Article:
Connecticut posted significant job losses for a second straight month in April, with employers shedding 1,400 positions.
Manufacturing—which now leads all sectors in job growth over the last 12 months—was one of the few positives in what CBIA economist Pete Gioia called a "disappointing report."
"We now have two months of bad news, after four months of growth," Gioia said today.
"Manufacturing growth remains a bright spot in an otherwise disappointing April jobs report."
The state Department of Labor's monthly report also revised March's initially reported loss of 2,000 jobs down to a 3,500 decline.
The unemployment rate remained unchanged at 4.5%, six-tenths of a point higher than the national rate.
"Our unemployment rate is now tied with Rhode Island for the region's highest, but the difference is that Rhode Island is adding jobs," Gioia said.
Shrinking Labor Force
Gioia also noted continuing concerns with the state's shrinking labor force, which declined by 3,700 last month and is down 24,000 people over the past 12 months.
Connecticut has regained just 78% of the 119,100 jobs lost during the 2008-2010 recession. Job growth over the last 12 months is a lackluster 0.5%.
Private sector employers shed 1,200 jobs last month. The state's private sector has added 11,000 jobs year-over-year, or 0.8%.
Jobs and the state's sluggish economic performance—Connecticut's economy has contracted in four of the past five years—will be major campaign issues for General Assembly and gubernatorial candidates this election season.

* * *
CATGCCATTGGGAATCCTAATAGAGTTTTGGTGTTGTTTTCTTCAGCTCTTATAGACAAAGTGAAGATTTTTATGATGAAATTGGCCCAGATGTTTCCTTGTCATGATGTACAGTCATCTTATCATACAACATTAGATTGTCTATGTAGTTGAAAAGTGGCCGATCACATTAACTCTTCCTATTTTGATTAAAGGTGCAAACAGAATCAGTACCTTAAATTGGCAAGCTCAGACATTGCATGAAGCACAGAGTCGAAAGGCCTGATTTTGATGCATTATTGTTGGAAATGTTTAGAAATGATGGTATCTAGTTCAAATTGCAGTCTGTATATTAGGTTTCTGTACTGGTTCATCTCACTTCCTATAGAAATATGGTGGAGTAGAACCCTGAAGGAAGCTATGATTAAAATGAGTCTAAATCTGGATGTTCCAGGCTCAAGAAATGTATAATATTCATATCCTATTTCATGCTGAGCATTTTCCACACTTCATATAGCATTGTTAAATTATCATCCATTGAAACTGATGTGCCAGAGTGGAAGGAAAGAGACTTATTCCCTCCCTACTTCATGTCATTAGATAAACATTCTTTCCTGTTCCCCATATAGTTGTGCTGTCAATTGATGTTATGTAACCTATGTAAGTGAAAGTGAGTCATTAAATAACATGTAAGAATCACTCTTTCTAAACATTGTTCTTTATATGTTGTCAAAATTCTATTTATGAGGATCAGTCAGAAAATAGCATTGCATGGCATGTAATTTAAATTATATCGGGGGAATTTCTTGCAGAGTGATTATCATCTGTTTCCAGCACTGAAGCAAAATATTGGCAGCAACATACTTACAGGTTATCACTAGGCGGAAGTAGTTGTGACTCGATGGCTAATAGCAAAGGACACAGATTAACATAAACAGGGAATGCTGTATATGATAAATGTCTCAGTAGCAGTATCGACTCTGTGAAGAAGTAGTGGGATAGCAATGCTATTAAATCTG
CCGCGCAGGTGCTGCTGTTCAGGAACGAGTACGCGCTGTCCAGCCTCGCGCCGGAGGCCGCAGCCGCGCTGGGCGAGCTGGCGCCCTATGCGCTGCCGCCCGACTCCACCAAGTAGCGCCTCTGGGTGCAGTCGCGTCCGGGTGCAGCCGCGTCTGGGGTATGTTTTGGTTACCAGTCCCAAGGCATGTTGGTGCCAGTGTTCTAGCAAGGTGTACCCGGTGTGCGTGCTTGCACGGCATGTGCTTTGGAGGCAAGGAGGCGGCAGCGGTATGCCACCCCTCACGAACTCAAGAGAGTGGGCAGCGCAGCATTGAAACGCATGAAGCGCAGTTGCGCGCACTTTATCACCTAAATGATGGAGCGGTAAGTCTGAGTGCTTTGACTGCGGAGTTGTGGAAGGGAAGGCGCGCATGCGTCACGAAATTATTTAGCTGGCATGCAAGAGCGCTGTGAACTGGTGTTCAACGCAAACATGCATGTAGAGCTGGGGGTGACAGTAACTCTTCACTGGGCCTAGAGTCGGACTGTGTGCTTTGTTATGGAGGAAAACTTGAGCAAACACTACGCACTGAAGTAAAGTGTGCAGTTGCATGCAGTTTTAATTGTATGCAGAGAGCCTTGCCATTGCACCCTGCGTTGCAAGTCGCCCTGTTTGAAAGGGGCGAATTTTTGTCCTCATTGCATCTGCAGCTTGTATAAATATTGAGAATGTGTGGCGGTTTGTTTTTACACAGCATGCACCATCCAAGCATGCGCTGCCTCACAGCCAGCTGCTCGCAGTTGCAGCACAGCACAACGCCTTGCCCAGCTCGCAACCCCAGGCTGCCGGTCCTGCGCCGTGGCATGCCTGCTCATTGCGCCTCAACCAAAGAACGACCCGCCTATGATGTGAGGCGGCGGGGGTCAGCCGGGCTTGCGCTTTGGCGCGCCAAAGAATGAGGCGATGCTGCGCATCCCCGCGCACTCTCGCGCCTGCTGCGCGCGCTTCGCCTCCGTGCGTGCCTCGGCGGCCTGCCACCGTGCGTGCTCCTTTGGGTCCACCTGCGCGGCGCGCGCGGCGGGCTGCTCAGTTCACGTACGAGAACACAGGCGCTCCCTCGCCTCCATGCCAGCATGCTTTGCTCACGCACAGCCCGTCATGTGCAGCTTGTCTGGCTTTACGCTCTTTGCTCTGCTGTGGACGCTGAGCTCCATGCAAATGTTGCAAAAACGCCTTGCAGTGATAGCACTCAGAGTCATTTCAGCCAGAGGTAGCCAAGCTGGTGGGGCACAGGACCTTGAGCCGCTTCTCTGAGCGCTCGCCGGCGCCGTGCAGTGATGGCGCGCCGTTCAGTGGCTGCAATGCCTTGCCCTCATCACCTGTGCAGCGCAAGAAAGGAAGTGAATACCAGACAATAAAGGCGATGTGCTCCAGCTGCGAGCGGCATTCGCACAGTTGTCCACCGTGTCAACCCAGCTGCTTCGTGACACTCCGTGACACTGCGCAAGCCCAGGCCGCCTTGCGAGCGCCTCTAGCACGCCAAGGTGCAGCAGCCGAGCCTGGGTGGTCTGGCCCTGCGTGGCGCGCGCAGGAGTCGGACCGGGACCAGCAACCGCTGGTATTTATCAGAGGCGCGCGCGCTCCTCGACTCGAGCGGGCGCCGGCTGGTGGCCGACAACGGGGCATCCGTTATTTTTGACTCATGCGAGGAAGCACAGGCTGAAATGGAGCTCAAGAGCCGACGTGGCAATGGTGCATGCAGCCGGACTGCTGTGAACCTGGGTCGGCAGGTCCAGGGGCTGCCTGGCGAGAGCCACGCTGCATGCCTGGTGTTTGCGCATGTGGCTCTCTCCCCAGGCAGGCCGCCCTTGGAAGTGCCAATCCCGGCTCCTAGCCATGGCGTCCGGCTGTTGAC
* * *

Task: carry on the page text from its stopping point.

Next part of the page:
"We know there are job vacancies, so a decline in the labor force is alarming," Gioia said.
"We still need to really concentrate on the economy as job number one."
Three of the state's main industry sectors added jobs in April, led by leisure and hospitality with 800 new positions.
Education and health services gained 500 jobs while the manufacturing sector added 300 positions.
With 2.8% growth (4,500 new jobs) over the last 12 months, manufacturing leads all sectors in percentage terms.
Education and health services leads all sectors in the number of new jobs year-over-year, adding 5,500 positions (1.6%).
Other services was unchanged for the month.
Our unemployment rate is now tied with Rhode Island for the region's highest, but the difference is they are adding jobs.
The key financial activities sector lost 900 jobs last month and is now down 0.4% year-over-year.
"That's a concern," Gioia said. "You can't have a full jobs recovery without finance."
Construction and mining declined by 300 jobs, followed by government (-200), professional and business services (-100), and information (-100).
Two of the state's six main labor market areas grew in April, with New Haven adding 2,300 jobs and Norwich-New London-Westerly 200.
Hartford lost 1,900 jobs last month, followed by Bridgeport-Stamford-Norwalk (-900), Waterbury (-200), and Danbury (-100).